Representatives of the King family, the City of Atlanta, the Historic District Development Corporation and Ebenezer Baptist Church will also be recognized for their contributions toward preservation within the historic site. Other key invited guests include U.S. Congressman John Lewis, Art Frederick, Deputy Director for the Southeast Region of the National Park Service and City of Atlanta Mayor Shirley Franklin. Guests will enjoy old fashioned cakes, Coca-Colas and lemonade and take part in guided tours of the historic buildings and historic activity stations that recall the 1930’s era.

To date, the Trust for Public Land has spent more than two million dollars and has doubled the number of NPS holdings within the MLK, Jr. National Historic Site to ensure that the character of Sweet Auburn and the neighborhood that nurtured Dr. King and his vision will be preserved forever. The historic site is one of the few “livable” national parks, a term coined by The National Park Service signifying that the site offers both historical and cultural importance, as well as a lively and productive neighborhood for private citizens.

Auburn Avenue History

When Dr. King lived on Auburn Avenue in the 1930’s, it was a thriving African American community that defied the confines of social and economic segregation. There was more diversity of profession in the one mile of street than any other African American street in the south.  African American civic and political leader, John Wesley Dobbs, described the street at the time as “paved in gold,” and coined the area’s name “Sweet Auburn.”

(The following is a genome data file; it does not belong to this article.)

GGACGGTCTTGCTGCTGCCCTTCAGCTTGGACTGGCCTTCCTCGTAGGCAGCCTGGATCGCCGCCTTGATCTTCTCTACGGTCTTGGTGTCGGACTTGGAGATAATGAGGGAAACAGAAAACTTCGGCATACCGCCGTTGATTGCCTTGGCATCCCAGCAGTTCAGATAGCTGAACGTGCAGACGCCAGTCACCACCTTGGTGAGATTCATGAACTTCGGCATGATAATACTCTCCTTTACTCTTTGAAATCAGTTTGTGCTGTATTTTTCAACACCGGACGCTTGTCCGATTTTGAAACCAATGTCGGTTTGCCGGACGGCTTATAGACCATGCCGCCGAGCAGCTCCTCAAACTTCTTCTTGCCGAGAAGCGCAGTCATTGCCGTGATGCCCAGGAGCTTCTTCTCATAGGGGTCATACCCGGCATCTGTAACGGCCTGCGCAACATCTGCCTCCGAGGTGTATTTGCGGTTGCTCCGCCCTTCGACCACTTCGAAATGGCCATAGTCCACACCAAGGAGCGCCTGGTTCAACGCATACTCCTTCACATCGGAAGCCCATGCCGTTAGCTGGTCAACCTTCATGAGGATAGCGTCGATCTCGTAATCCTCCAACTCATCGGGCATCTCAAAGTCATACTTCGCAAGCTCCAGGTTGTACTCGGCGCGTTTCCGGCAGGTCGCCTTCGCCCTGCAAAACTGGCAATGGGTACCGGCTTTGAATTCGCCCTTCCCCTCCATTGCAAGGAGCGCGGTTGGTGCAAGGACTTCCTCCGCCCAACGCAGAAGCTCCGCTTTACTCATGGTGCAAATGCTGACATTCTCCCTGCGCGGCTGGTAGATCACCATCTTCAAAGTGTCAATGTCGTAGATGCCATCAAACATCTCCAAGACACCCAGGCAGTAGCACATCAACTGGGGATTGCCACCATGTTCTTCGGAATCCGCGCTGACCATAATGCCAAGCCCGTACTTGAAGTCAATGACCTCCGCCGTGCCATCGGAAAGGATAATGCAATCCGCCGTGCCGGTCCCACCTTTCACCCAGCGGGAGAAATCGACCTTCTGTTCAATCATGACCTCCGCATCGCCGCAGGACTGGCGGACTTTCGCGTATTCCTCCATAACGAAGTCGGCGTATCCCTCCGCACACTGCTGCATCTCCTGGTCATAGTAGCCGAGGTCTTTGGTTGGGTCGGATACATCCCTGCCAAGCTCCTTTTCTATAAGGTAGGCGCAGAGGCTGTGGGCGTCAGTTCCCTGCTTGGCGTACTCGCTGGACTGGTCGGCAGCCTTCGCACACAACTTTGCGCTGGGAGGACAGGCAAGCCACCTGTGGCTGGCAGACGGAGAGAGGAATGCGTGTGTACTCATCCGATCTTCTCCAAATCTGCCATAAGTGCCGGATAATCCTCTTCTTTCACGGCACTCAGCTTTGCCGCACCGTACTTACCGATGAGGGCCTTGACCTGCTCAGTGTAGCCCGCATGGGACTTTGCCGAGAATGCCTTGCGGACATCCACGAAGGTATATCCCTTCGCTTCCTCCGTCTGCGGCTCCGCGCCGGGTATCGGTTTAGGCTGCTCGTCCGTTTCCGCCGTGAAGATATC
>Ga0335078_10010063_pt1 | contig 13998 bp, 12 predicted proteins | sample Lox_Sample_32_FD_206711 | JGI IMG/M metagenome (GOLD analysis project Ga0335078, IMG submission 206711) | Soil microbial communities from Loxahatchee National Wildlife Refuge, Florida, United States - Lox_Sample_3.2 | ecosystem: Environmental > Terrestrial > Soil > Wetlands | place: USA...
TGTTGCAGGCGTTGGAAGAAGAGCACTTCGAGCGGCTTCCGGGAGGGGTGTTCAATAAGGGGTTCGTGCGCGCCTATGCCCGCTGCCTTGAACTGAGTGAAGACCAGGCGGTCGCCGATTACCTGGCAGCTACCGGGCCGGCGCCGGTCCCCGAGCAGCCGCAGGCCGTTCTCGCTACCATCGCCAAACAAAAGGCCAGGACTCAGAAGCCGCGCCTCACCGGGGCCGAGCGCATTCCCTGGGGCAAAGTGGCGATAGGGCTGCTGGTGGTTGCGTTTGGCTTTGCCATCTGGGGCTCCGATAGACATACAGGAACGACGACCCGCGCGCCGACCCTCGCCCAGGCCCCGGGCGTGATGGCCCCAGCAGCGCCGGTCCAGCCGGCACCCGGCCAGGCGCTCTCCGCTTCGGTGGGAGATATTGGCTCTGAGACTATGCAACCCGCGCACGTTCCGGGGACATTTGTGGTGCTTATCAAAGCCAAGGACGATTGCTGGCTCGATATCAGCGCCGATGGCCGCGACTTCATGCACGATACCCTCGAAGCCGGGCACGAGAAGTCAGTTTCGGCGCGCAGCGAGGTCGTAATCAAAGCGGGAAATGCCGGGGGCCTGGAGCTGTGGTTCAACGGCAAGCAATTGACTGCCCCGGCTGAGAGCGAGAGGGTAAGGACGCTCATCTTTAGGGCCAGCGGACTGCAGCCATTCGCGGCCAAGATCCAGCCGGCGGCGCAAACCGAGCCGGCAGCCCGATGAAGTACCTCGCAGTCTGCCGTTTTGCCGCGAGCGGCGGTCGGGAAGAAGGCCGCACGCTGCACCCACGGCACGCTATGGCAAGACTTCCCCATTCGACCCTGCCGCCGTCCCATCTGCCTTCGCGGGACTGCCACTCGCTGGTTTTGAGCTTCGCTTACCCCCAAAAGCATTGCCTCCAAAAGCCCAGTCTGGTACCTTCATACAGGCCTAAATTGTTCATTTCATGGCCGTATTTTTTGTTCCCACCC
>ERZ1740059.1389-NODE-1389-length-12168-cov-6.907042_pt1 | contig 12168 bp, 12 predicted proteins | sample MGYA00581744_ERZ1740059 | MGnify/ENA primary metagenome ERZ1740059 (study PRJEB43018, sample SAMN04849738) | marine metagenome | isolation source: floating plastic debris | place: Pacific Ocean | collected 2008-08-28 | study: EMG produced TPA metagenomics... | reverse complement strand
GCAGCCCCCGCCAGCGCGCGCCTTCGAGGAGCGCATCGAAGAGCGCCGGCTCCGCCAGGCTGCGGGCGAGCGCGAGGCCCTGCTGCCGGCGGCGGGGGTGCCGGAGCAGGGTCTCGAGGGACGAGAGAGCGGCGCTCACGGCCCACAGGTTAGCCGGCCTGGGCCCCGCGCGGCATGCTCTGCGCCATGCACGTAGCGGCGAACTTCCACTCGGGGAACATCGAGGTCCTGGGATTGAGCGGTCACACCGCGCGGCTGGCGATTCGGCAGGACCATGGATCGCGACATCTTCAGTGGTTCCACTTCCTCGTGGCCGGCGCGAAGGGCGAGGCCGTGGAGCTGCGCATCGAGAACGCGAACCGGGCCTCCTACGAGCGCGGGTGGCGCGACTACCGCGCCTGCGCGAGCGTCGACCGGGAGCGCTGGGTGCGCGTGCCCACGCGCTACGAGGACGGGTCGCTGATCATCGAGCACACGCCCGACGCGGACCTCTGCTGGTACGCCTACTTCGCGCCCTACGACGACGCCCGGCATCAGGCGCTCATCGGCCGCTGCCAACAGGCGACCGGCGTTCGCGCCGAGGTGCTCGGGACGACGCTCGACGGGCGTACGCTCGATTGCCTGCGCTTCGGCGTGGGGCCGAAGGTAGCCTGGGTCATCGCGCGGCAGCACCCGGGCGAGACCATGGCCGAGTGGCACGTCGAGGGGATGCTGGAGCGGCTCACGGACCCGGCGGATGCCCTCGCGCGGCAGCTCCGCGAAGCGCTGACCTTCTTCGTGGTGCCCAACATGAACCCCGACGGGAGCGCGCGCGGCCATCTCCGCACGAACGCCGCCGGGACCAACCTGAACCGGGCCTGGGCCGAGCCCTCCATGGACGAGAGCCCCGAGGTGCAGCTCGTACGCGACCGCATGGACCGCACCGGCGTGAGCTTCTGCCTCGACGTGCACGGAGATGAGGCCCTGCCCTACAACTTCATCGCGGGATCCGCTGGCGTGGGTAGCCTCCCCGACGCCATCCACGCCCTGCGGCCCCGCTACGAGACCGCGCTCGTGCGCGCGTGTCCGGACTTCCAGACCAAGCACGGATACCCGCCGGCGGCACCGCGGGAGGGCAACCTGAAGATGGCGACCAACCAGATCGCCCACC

Auburn Avenue was like a grand lady,” recalled one journalist. “In her prime she was the talk of the town – young, vivacious, and beautiful. Everyone loved her, respected her, and wooed her.”

Integration created the opportunity for African Americans to live and shop anywhere, causing residents to move away. By 1980, Sweet Auburn was mired with vacant lots and dilapidated homes – decrepit and drug ridden. Any semblance of the community in which Martin Luther King, Jr. grew up had largely disappeared.